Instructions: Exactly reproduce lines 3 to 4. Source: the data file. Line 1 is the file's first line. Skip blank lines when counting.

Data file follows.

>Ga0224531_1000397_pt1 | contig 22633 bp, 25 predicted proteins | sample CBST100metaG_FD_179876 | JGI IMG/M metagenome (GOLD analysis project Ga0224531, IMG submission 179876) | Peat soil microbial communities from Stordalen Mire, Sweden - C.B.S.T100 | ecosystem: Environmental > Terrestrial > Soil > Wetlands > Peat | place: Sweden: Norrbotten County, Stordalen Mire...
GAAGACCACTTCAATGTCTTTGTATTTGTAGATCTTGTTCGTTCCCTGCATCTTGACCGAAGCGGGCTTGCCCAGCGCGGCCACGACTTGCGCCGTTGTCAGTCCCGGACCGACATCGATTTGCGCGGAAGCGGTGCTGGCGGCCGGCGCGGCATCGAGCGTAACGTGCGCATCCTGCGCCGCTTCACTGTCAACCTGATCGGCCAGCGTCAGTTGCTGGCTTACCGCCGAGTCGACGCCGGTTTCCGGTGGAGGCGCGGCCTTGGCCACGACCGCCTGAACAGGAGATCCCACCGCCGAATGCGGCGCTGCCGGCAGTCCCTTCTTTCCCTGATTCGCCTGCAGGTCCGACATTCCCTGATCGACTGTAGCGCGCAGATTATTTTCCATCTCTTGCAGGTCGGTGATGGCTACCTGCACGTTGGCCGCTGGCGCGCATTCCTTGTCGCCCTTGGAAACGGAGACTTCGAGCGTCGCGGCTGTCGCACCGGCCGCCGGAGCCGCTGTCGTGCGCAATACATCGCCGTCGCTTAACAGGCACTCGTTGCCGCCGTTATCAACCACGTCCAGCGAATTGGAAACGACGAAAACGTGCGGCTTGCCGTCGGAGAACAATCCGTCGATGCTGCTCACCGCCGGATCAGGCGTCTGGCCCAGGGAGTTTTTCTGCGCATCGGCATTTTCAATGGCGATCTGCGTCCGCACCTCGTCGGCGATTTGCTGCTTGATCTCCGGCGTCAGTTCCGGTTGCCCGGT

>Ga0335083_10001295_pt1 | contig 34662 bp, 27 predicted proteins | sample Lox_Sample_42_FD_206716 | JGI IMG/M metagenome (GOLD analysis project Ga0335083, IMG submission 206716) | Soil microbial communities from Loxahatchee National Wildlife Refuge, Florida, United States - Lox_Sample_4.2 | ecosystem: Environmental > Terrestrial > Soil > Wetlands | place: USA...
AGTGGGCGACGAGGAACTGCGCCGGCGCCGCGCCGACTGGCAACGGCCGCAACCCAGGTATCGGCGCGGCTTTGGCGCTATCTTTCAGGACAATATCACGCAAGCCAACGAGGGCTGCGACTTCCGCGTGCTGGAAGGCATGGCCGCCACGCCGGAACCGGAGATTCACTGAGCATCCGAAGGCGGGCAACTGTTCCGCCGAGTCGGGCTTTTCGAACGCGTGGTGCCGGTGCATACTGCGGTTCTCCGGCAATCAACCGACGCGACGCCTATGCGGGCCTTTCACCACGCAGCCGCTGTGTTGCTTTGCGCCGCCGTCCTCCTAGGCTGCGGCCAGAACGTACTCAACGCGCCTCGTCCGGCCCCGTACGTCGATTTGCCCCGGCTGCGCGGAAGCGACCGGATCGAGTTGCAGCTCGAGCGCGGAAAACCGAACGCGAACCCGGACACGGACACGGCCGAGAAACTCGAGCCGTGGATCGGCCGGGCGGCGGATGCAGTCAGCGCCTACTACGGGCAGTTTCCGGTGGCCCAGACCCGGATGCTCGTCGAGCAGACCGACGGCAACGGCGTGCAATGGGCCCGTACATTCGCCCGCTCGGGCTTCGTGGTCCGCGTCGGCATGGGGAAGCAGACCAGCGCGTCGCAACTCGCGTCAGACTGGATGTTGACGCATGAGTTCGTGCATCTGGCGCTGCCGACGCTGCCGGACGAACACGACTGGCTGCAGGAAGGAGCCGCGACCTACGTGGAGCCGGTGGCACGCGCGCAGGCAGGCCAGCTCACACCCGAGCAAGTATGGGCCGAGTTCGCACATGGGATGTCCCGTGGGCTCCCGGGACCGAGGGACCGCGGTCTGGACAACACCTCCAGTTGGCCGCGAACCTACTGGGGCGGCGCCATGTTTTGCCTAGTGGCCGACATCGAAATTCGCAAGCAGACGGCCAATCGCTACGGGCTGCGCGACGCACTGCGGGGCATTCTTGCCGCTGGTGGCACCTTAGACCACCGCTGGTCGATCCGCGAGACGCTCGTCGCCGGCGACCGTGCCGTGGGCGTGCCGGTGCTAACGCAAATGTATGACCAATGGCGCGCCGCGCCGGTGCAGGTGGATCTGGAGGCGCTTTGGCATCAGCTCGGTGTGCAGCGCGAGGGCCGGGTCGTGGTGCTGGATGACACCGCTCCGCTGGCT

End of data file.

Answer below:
>Ga0335083_10001295_pt1 | contig 34662 bp, 27 predicted proteins | sample Lox_Sample_42_FD_206716 | JGI IMG/M metagenome (GOLD analysis project Ga0335083, IMG submission 206716) | Soil microbial communities from Loxahatchee National Wildlife Refuge, Florida, United States - Lox_Sample_4.2 | ecosystem: Environmental > Terrestrial > Soil > Wetlands | place: USA...
AGTGGGCGACGAGGAACTGCGCCGGCGCCGCGCCGACTGGCAACGGCCGCAACCCAGGTATCGGCGCGGCTTTGGCGCTATCTTTCAGGACAATATCACGCAAGCCAACGAGGGCTGCGACTTCCGCGTGCTGGAAGGCATGGCCGCCACGCCGGAACCGGAGATTCACTGAGCATCCGAAGGCGGGCAACTGTTCCGCCGAGTCGGGCTTTTCGAACGCGTGGTGCCGGTGCATACTGCGGTTCTCCGGCAATCAACCGACGCGACGCCTATGCGGGCCTTTCACCACGCAGCCGCTGTGTTGCTTTGCGCCGCCGTCCTCCTAGGCTGCGGCCAGAACGTACTCAACGCGCCTCGTCCGGCCCCGTACGTCGATTTGCCCCGGCTGCGCGGAAGCGACCGGATCGAGTTGCAGCTCGAGCGCGGAAAACCGAACGCGAACCCGGACACGGACACGGCCGAGAAACTCGAGCCGTGGATCGGCCGGGCGGCGGATGCAGTCAGCGCCTACTACGGGCAGTTTCCGGTGGCCCAGACCCGGATGCTCGTCGAGCAGACCGACGGCAACGGCGTGCAATGGGCCCGTACATTCGCCCGCTCGGGCTTCGTGGTCCGCGTCGGCATGGGGAAGCAGACCAGCGCGTCGCAACTCGCGTCAGACTGGATGTTGACGCATGAGTTCGTGCATCTGGCGCTGCCGACGCTGCCGGACGAACACGACTGGCTGCAGGAAGGAGCCGCGACCTACGTGGAGCCGGTGGCACGCGCGCAGGCAGGCCAGCTCACACCCGAGCAAGTATGGGCCGAGTTCGCACATGGGATGTCCCGTGGGCTCCCGGGACCGAGGGACCGCGGTCTGGACAACACCTCCAGTTGGCCGCGAACCTACTGGGGCGGCGCCATGTTTTGCCTAGTGGCCGACATCGAAATTCGCAAGCAGACGGCCAATCGCTACGGGCTGCGCGACGCACTGCGGGGCATTCTTGCCGCTGGTGGCACCTTAGACCACCGCTGGTCGATCCGCGAGACGCTCGTCGCCGGCGACCGTGCCGTGGGCGTGCCGGTGCTAACGCAAATGTATGACCAATGGCGCGCCGCGCCGGTGCAGGTGGATCTGGAGGCGCTTTGGCATCAGCTCGGTGTGCAGCGCGAGGGCCGGGTCGTGGTGCTGGATGACACCGCTCCGCTGGCT